Fishing has never been better

The fishing forecast for central Florida's freshwater anglers during the last four days of August will give the early morning fishermen a top-rated experience. The last-quarter lunar phase starts today and the lunar orbit apogee occurs on Friday, meaning a fairly weak influence when compared to the orbit perigee. However with the majority of fish feeding in their summertime pattern, any assistance from this particular phase really makes a positive difference during the morning hours. Speaking of the 'summertime feeding pattern' if you've been fishing during the early morning hours lately, you already know exactly what I'm talking about. Every angler, and I do mean "every", has been reporting their best catches during the hours directly after the sunrise. No matter what the atmospheric pressure is doing, no matter what day the lunar phase cycle is in, fish are doing the bulk of their daily feeding during this time of day. Reports of more than a dozen fish have been the norm per angler. Without a doubt, fish feed more comfortably during the coolest daytime water temperature period. And since here in Central Florida this year we've had above average rainfall, every lake in Highlands County is back to, or above the lakes' average historic levels.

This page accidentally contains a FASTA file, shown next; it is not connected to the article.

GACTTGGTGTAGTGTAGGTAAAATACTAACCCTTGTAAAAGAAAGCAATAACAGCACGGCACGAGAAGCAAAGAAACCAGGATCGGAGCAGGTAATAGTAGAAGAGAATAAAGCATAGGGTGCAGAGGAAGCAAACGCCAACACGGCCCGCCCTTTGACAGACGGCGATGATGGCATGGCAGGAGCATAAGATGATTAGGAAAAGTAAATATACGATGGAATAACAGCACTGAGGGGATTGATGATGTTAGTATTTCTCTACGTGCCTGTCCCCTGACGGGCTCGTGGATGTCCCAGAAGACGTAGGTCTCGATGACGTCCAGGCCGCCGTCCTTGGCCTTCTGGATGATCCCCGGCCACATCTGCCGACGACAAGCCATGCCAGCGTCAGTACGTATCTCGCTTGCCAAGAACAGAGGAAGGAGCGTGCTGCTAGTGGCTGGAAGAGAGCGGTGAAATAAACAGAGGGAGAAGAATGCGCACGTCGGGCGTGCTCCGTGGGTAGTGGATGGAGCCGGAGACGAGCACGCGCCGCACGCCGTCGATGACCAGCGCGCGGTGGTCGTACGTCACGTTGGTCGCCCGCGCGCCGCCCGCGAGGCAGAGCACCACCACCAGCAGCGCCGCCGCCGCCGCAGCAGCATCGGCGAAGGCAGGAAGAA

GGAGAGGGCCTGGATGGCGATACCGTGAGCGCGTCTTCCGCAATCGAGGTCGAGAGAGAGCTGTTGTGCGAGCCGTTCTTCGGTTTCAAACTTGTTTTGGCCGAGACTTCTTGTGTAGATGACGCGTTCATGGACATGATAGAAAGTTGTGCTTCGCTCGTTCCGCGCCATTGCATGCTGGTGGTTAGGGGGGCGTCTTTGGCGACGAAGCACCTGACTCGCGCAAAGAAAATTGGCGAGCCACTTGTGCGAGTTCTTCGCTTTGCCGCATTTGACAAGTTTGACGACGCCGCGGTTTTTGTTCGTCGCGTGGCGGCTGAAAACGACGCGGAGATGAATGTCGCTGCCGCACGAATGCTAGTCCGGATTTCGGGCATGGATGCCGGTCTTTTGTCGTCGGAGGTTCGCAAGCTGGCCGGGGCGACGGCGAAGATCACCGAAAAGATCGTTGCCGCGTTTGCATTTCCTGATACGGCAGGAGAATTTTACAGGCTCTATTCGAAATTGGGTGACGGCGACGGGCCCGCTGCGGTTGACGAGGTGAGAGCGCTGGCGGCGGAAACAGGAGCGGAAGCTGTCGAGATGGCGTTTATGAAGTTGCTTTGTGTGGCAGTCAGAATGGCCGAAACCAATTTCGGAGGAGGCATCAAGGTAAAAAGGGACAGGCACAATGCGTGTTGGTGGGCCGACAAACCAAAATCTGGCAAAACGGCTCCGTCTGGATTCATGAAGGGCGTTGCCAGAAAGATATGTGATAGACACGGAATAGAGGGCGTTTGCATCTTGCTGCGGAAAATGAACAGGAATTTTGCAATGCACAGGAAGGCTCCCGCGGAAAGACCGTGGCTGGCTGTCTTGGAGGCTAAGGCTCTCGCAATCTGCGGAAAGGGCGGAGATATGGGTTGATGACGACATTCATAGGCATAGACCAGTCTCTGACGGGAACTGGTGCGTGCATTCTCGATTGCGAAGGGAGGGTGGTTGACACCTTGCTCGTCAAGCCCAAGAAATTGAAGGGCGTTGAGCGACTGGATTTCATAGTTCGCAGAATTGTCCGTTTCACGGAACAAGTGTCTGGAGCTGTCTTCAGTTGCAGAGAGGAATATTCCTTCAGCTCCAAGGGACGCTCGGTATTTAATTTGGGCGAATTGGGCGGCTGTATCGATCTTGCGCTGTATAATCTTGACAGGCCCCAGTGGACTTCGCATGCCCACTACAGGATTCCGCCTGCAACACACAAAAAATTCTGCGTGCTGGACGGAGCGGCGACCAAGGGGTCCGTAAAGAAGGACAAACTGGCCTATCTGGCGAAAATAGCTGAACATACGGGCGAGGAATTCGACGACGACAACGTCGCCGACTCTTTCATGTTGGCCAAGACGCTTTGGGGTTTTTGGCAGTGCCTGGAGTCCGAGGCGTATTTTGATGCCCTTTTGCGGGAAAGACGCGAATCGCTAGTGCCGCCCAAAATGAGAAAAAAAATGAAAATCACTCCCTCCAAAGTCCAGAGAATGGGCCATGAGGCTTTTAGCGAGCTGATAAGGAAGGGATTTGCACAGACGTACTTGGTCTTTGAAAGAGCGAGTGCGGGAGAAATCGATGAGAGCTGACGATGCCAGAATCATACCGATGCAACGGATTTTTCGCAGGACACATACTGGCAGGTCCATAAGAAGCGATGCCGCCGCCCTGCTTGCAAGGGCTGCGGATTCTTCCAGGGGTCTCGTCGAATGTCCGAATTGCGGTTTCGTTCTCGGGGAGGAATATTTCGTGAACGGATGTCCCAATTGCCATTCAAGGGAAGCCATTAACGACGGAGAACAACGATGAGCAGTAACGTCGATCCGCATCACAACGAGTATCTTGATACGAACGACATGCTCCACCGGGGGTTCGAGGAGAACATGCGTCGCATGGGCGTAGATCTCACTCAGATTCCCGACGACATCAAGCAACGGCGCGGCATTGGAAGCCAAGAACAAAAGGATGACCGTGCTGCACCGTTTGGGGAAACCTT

And since grasses and weeds have grown thickly along the previously receded shorelines for the past five years, now with two feet of water on those vegetative areas, oxygen levels within those water columns are at the ideal range for feeding fish of all sizes and species to feed vigorously. In other words, the shoreline areas nearest the deeper holes of the lake are teaming with feeding fish every day. Fishing from the shorelines right now is more productive than during the previous five years by far. This is an excellent year for new anglers to start learning to fish. If you've ever wanted to try fishing in the 'Fishing Capital of the World" now is the time to start. No matter where I go on a daily basis I have people talk to me about freshwater fishing. And they have been saying, "I bet all this rain is really putting a damper on fishing isn't it?" My first initial response is, only when it rains where and when I'm fishing, which hasn't happened so far this summer - this produces a puzzled look on most faces--colloquially speaking, they've taken the bait and it's time to set the hook. I continue with the hook-set, "Since bass and most other game fish species don't prefer to feed during bad weather and the hottest parts of the summer days, I've been out on the lake from 5:30 a.m. to 12 p.m. at the latest, which is why the rain doesn't matter". And I add before they can respond, "All this rain has me in the best fishing mood since 2005-2006, before the one-in-one-hundred-year drought started." After their coinciding nod I continue with, "The shorelines of our lakes have thick growth all along the shorelines and now that those areas are covered with two feet of water or more, causing fish to migrate in large numbers to those areas for the entire morning." At this point in the conversation I can see the light go "on" as thoughts of them 'successfully fishing' enters their minds. I ask, "When was the last time you went fishing this summer?" and the answer is almost always the same, "I haven't yet". At this point I hand them my business card and wink, "You're missing out on the best fishing the Bass Capital of the World has ever produced--you better give me a call". Chances are, you're one of those anglers who has not realized that all this rain has made freshwater fishing here in Central Florida, better than ever. A drought that we haven't seen in 100 years is officially over, the fish know it and are responding accordingly, and you should too. I would hate to see you miss out on a "One in One Hundred Year Fishing Extravaganza" If you're unsure where to fish from the shorelines of a lake, don't hesitate to email me with your questions and I'll be sure to supply maps and info free of charge. My dear angling friends, it doesn't get any better than this here in Highlands Counties' freshwater lakes. It's time to 'go fishing'. The major feeding migration of the day occurs from 5:30 - 11:30 a.m. over the next five days. This time of day the feed rating will be at nine or ten during the peak period of 7-9 a.m. A high pressure system is hovering around the panhandle of our great state and this will trigger fish to migrate into shoreline areas in larger numbers today and perhaps tomorrow. Seriously, if you need any assistance at all, call or email me without hesitation. I look forward to working with all anglers of all levels of experience. Dave Douglass is a bass fishing guide and conservationist since 2006 in Highlands County. Website: Phone: 863-381-8474. Email: